+81 3 5456 5011
I knew the Japanese love celebrating Halloween but I had no idea just how INSANE they go over it until I experienced a Tokyo Halloween. The days leading up to the actual day involved countless strangers (mostly Tinder guys) asking me what I was doing on Halloween and when I gave my “I dunno, probably nothing” responses, they reacted like I voted for the LNP in the recent Queensland state election.
I had been planning to spend the night in my very nice hotel room but somehow I got talked into braving the streets of Shibuya by a Tinder match who, funnily enough, happened to be staying in the very same hotel as me. And so after a drink at the New York Bar, we braved the massive flock of people commuting from Shinjuku to Shibuya. The train ride was uncomfortable as hell but we still made it to Shibuya in one piece – and on time too. Take that, delayed NYE trains, Melbourne!
It was cute to see most people go all out with their costumes. And although I’m not usually one for dressing up, I kinda did wish I made more of an effort.
Even this gaijin got into it.
Yup, this was Shibuya at 10PM on Halloween! It was extremely hard to get around.
Eventually, my companion and I decided to take a breather at the Kirin Ichiban Beer Garden where a decent size crowd had gathered in the spacious outdoor drinking area. As soon as we entered the bar, we were ushered into a little room where we were made to sit and watch a five-minute documentary about Kirin beer – how beer is made and what makes Kirin so awesome. Because it was entirely in Japanese, I can’t tell you exactly what makes Kirin awesome and neither could the rest of the room – we were all just anxious to get the hell out of there and drink beer, dammit!
Finally, we were able to slam down some beers. Or more specifically, beer slushies. My companion went for the original Kirin beer slushie while I decided to go for the banana-flavoured version (yes, how fitting). It was an interesting way to drink beer – I liked the texture but all that water did dilute the beer’s taste significantly (both mine and my companion’s). I also wasn’t sure if I liked banana beer; it wasn’t as diluted as the original Kirin slushie but it had that really strong artificial banana flavour taste which I’m not a fan of. It tasted like they had a vat of Kirin and someone poured a shitload of banana flavoured syrup in it.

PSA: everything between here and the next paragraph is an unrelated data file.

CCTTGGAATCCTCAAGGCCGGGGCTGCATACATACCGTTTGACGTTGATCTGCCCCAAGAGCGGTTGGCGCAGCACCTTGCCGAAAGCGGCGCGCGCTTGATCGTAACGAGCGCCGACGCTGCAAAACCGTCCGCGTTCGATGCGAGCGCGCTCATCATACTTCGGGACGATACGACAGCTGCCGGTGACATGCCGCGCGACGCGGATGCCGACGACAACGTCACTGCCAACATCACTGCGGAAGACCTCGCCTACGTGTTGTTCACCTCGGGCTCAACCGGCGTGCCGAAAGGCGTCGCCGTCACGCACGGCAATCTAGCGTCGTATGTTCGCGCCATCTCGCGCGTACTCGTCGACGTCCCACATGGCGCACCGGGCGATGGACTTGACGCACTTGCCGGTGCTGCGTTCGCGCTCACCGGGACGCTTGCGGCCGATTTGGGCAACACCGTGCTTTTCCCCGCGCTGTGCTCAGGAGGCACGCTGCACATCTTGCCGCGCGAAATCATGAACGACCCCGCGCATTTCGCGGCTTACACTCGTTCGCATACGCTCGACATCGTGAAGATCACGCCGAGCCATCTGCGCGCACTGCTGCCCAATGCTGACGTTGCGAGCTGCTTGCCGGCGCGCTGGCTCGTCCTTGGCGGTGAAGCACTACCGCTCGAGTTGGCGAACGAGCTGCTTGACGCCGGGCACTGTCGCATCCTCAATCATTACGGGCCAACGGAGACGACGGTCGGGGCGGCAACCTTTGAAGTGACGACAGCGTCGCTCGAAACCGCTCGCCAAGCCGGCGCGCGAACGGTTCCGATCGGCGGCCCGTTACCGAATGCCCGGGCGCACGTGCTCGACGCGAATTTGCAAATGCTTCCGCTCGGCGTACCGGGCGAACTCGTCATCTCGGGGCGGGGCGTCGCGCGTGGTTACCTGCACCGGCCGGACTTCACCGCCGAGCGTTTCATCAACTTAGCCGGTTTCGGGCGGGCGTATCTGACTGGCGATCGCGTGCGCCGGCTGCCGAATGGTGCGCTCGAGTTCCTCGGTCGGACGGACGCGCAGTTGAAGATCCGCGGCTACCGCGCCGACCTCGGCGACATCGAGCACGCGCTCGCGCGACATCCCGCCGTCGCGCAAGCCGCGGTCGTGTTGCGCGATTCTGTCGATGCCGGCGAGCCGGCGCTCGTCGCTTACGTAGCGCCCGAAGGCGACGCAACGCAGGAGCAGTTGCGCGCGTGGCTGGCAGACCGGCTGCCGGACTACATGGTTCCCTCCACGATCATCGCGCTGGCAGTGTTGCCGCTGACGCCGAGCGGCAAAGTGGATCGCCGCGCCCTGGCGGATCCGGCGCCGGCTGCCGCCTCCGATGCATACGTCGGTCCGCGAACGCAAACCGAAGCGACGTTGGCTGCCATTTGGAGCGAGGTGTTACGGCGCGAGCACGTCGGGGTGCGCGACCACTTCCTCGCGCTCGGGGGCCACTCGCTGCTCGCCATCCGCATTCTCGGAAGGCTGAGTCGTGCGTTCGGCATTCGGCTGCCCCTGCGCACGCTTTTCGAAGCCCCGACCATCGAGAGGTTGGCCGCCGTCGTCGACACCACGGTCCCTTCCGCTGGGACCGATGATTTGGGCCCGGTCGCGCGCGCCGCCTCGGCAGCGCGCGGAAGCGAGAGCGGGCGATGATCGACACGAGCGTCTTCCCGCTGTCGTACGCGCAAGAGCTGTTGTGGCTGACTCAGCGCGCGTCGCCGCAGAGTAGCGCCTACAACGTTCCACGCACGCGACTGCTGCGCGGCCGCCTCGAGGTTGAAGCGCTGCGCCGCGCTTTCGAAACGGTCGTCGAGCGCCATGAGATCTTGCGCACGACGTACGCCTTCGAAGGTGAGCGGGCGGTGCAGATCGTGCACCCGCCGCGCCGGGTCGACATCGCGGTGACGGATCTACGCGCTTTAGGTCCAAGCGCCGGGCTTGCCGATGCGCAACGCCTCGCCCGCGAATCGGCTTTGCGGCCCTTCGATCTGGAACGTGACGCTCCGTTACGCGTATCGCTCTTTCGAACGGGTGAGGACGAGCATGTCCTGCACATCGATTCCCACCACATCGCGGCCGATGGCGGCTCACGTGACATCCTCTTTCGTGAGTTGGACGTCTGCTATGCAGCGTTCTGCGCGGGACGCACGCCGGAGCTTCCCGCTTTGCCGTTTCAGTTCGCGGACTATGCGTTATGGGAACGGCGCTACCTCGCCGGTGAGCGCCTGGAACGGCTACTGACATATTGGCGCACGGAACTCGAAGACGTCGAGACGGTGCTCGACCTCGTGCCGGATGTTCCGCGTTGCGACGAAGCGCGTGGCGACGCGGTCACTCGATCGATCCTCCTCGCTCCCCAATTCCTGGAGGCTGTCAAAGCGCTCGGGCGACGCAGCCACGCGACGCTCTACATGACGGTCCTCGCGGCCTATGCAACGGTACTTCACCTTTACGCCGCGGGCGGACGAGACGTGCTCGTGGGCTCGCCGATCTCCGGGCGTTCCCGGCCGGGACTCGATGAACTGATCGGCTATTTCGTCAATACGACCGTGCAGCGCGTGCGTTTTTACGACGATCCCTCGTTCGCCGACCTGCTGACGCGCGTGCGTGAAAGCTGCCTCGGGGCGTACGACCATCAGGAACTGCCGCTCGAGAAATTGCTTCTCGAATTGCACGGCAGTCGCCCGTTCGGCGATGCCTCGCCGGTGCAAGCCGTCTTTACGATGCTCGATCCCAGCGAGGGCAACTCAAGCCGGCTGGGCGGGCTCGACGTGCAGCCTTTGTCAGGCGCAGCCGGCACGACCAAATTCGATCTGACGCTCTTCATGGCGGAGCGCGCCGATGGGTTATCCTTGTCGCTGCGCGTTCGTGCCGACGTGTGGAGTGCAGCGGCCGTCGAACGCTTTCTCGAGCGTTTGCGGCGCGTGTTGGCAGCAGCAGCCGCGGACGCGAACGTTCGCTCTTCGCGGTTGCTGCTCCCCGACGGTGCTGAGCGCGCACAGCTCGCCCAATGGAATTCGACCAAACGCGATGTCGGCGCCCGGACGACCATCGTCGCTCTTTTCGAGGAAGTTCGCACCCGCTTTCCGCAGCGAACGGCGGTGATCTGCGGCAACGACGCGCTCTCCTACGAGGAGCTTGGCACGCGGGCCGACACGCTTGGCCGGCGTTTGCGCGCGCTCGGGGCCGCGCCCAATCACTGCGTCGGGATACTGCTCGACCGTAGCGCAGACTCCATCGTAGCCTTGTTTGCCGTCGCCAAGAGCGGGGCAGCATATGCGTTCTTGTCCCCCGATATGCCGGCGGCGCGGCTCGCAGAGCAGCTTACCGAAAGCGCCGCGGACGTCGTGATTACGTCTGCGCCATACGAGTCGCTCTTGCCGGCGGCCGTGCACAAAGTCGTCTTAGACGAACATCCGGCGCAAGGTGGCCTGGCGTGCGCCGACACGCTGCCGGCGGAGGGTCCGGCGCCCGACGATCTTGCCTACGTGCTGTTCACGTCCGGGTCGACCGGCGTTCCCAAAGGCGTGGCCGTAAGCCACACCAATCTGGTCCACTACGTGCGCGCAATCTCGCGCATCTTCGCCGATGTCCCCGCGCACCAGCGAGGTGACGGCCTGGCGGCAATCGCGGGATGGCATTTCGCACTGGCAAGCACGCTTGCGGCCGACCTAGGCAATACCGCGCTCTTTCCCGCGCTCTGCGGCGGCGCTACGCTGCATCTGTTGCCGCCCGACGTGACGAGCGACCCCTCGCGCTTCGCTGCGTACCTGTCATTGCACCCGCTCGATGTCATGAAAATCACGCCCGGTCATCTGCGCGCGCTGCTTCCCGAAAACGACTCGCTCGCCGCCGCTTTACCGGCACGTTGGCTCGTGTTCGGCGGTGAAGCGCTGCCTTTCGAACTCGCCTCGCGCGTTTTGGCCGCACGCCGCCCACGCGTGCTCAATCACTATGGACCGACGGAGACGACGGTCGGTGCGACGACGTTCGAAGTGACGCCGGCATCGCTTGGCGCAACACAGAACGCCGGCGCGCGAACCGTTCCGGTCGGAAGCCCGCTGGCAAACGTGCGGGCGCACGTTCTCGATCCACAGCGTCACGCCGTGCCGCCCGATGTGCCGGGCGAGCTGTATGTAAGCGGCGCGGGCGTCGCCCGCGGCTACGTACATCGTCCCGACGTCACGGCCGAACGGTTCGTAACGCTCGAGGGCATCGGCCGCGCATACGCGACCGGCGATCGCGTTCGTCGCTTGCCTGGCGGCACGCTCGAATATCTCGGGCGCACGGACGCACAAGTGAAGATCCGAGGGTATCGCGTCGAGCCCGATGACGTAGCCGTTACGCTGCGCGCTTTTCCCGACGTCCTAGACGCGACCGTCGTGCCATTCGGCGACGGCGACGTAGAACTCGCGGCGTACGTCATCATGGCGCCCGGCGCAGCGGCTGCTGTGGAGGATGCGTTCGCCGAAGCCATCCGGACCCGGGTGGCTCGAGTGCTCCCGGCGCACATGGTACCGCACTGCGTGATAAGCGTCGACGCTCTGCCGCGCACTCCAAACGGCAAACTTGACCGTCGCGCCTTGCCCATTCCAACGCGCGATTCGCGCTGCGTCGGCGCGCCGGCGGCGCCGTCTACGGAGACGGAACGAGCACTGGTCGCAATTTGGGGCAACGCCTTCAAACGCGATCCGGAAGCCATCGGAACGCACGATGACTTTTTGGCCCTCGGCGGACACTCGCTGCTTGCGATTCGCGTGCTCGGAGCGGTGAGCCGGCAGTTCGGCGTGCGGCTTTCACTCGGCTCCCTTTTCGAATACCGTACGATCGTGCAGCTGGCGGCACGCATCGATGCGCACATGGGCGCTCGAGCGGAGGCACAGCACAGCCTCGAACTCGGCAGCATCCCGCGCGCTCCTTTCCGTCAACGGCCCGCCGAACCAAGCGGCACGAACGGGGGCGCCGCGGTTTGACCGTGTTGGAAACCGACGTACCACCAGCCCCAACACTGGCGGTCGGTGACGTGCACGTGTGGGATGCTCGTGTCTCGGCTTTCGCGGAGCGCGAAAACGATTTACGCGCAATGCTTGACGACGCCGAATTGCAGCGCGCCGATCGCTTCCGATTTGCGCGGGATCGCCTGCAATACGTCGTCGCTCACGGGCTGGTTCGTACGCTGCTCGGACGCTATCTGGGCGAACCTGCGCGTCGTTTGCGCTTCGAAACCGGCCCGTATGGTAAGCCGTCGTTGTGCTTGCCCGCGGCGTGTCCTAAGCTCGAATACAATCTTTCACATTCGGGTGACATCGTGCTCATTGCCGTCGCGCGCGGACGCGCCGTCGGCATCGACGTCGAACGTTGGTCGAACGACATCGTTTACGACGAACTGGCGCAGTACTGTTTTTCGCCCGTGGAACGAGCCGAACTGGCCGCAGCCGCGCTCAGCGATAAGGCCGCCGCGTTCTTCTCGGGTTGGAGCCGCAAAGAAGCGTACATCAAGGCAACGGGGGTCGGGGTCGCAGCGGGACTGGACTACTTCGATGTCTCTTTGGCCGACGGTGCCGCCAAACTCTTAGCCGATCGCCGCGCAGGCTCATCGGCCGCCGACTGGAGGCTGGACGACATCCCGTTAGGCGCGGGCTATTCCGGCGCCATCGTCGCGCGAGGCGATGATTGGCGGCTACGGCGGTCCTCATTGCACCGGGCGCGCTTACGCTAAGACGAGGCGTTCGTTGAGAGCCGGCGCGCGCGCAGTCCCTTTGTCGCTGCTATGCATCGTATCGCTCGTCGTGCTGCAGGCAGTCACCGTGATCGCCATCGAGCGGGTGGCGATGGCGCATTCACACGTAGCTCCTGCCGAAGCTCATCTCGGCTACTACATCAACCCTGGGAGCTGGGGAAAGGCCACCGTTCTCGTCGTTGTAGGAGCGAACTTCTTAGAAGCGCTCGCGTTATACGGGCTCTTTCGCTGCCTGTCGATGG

Regardless, the Kirin Ichiban Beer Garden had a great laidback and vibrant atmosphere making it the perfect spot to people-watch on Halloween night.
2 Chome-26-4 Nishiazabu
Minato Ward, Tokyo
Tokyo Prefecture 106-0031
+81 3 5766 9500
In a country where delicious AND TRADITIONAL food can literally be found in every second corner, why did I choose to book lunch for one at a French restaurant? And more specifically, a restaurant whose name I could barely pronounce?
Well, folks, L’Effervescence happens to be a Tokyo up-and-comer. Its head chef Shinobu Namae trained under culinary greats Michel Bras and Heston Blumenthal and it debuted at a very respectably #25 in San Pellegrino’s Asia’s 50 Best Restaurants 2015 list. Not a bad effort, hey. Given its accolades, getting a dinner booking at L’Effervescence can be difficult but I had no issues with getting a table for lunch.
L’Effervescence is a bit of a walk from Roppongi station and it’s not on a main road. You’re required to meander along a few residential streets, which is actually a fun exercise in itself.
Some of the houses on my little walk were all prepped up for Halloween. I’m not a big Halloween person but I did find it cute.
You could be fooled into thinking that the restaurant was just another house on the street. It’s very nondescript, save for a neat tile installation in front as well as a sign displaying the day’s menu. As soon as you walk in though, its plush floors, team of smartly dressed waiters and very wealthy clientele is a sign that you’re, well, in the right place.
Sancerre Les Baronnes 2013
I was led by the English-speaking French maître-d to my table by the window, a lovely spot to enjoy a sip of wine and watch the calming light autumn rain.
L’Effervescence’s menu is all about modern French cuisine using native Japanese ingredients and a liberal dose of whimsical touches, which makes it stand out from Tokyo’s other French restaurants. There are a few options for those who want to do lunch at L’Effervescence. They start from the four-course ‘through the pathway’ menu at ¥5000 which is approximately AUD50, not a bad deal but then you also need to include taxes and service charges – and wine because as if you wouldn’t. The options then get a bit longer and as tempting as it was to go for the longer and more extravagant options, I decided to go (relatively) simple by ordering the ‘through the pathway’ menu. After all, I had dinner to go to that night.
The lunch began with an amuse bouche. The green thing on the left is an olive oil emulsion filled with kawahagi fish (liver and all) while the glass on the right holds little liquid nitrogen bits of Japanese apple and beer to cleanse one’s palate – after all, that metallic aftertaste you get after eating liver can be unpleasant.
That’s a lovely buttered baguette and rye with a nice pat of French butter, embossed circles and all, yo.
Grilled sanma and its guts, pan-fried potato, garlic soup, chrysanthemum leaves, matsutake mushroom
My first course was the grilled sanma, a mackerel-like fish that was, as the menu so eloquently stated, served with ‘its guts.’ The guts were dried, then powdered and sprinkled on top of the potato cubes (underneath the fish) to give the dish a slightly bitter kick. I wasn’t sure if I like that kick, but whatever.